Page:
The public apology
: a linguistic exploration of politeness in the ritual interaction of the tribal dispute resolution in Jordanian culture

  • Abeer Malkawi

Student thesis: Doctoral Thesis


Societies have different strategies to be used by their members in order to resolve a dispute among them. Resolving the dispute takes a ritual and conventional form in Jordanian culture under the title العشائريه العطوه) the ‘ṭwah), the context I investigate.

The data which I collected from YouTube are 39 ‘ṭwah for manslaughter and murder cases, I considered the ‘ṭwah as institutional discourse (Bardovi-Harlig andHartford, 2008). The ‘ṭwah includes routinised and standardised speech events which take place in a restorative justice place called الضحيه أهل مضافه) the victim’s clan’s guesthouse). In this space, the aim is to resolve the dispute between the offender’s clan and the victim’s clan. In order to achieve this goal, the offender’s clan sends الجاهه) the delegation) to the victim clan’s guesthouse asking for the ‘ṭwah and meeting requirements of the victim’s clan.

Methodologically, I used public videos from YouTube, as women are not permitted to attend the ‘ṭwah sessionsin Jordanian culture, it meansI could not video-record data. I chose ten cases to be analysed including different ‘ṭwah. This is beneficial to conduct a systematic analysis of similar patterns that can occur in more than one episode and differences that can be attributed to the variety of people involved, or the variety of topics or the variety of regions.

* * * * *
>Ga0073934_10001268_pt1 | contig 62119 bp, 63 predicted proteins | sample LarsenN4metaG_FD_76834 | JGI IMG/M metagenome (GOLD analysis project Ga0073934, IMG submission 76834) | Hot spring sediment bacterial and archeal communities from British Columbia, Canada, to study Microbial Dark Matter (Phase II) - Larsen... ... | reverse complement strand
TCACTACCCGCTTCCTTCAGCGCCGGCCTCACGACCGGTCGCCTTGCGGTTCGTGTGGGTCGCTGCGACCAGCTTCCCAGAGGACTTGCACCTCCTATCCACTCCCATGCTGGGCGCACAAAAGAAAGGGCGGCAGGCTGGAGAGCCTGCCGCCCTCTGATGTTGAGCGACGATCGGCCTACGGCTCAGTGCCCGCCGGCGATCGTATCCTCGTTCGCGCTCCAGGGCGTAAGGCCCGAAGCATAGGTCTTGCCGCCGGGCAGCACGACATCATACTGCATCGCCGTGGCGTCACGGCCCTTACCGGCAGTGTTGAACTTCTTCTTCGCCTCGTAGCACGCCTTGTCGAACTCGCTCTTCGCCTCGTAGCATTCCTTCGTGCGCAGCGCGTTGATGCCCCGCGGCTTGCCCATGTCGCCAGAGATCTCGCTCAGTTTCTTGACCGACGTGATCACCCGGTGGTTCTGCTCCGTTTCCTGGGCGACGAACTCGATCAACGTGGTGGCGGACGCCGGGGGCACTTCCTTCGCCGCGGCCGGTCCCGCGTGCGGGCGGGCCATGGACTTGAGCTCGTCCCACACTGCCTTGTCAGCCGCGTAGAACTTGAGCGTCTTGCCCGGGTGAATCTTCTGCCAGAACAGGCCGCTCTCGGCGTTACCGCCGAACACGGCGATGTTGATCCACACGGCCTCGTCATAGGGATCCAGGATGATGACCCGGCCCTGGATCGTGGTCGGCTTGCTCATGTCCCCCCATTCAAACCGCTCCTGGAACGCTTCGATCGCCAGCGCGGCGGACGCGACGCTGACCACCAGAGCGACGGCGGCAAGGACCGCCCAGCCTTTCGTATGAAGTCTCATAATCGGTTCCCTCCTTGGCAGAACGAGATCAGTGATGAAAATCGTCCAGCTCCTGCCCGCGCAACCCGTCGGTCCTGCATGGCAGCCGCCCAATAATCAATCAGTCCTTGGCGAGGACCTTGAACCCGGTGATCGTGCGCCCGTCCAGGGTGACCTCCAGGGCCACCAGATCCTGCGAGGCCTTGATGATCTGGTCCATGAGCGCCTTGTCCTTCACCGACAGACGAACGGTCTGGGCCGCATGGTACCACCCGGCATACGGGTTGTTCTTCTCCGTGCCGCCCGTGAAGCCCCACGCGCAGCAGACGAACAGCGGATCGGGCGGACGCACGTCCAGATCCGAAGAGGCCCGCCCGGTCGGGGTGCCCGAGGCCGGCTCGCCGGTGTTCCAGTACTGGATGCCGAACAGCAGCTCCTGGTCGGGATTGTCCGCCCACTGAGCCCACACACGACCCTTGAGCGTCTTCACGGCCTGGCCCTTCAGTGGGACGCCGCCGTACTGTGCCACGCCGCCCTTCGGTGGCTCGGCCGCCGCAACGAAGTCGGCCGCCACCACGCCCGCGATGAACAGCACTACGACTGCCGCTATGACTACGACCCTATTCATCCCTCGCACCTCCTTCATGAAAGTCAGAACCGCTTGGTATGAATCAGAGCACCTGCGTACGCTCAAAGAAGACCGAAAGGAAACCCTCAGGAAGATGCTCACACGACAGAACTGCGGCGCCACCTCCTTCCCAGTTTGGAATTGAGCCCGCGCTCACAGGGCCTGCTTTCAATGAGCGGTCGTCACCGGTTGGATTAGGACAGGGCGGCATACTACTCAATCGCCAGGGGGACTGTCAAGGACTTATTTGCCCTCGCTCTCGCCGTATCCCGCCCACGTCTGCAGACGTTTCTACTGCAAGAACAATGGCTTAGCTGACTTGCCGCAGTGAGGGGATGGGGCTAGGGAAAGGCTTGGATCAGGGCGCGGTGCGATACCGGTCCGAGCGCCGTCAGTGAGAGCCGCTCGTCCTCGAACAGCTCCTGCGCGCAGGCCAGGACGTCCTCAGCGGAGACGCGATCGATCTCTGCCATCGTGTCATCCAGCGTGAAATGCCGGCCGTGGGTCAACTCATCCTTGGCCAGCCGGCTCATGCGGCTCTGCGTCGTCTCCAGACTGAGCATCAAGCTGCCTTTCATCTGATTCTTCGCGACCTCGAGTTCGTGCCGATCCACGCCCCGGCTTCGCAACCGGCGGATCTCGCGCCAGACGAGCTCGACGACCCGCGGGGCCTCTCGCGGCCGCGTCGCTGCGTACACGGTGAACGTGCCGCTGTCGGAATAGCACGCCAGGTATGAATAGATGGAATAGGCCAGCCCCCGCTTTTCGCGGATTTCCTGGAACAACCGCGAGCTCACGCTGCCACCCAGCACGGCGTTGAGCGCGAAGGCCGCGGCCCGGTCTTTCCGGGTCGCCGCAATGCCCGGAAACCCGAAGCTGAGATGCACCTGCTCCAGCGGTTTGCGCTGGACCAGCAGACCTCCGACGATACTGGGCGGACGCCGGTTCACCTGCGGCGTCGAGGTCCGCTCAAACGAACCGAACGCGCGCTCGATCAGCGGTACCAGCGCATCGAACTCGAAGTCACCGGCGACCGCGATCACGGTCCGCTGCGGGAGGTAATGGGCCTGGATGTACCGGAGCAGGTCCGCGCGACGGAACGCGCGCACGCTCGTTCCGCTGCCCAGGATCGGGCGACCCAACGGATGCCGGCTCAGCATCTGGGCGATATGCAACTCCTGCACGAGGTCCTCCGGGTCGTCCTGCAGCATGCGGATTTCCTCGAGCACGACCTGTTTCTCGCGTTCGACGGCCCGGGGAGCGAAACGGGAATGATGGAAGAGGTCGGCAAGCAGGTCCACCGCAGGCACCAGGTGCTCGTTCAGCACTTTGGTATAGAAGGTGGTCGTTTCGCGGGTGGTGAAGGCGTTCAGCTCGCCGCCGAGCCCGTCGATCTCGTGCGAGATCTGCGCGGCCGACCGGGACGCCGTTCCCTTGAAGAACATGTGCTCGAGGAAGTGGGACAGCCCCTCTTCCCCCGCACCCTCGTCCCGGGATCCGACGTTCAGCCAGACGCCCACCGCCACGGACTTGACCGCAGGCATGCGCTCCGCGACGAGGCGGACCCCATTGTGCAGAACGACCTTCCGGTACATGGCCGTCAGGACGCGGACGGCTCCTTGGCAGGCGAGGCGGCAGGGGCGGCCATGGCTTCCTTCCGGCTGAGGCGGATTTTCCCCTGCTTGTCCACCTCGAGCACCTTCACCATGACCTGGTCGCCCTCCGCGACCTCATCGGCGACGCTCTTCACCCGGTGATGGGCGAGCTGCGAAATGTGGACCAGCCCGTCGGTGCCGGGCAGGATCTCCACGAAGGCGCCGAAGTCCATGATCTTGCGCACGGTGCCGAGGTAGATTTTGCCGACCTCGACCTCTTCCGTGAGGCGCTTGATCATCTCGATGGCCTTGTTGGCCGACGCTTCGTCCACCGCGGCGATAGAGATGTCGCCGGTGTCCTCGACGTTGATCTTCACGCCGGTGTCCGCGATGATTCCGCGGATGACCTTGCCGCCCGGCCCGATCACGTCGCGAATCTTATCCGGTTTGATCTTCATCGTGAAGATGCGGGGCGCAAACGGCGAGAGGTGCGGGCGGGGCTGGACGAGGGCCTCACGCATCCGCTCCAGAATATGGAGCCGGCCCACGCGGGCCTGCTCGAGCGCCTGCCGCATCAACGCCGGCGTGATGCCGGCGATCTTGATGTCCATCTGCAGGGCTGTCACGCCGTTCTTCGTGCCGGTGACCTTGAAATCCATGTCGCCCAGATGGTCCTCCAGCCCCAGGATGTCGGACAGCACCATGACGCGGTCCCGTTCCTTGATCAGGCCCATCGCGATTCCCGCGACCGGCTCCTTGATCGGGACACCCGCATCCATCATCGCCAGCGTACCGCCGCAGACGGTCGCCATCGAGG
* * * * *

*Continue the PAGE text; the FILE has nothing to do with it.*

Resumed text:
I used the qualitative analysis in order to investigate linguistic features used by the delegation leader representing the offender’s clan, and linguistic features used by the victim’s clan leader representing the victim’s clan. I analysed the data based on politeness theories and speech act theory. Politeness “is the expression of the speakers’ intention to mitigate face threats carried by certain face threatening acts toward another” (Mills, 2003: 6).

Results show how performing the request act in the ritual dispute resolution context was generated by male interlocutors who have an equal social status, but they have a different institutionalised power status, and the results also show how a direct request strategy used differently by leaders who have different institutionalised power status is related to politeness in order to save the group and the social face.
Date of AwardFeb 2023
Original languageEnglish
Awarding Institution
  • University of Brighton
SupervisorFederica Formato (Supervisor), Kenneth Turner (Supervisor) & Dora Carpenter-Latiri (Supervisor)

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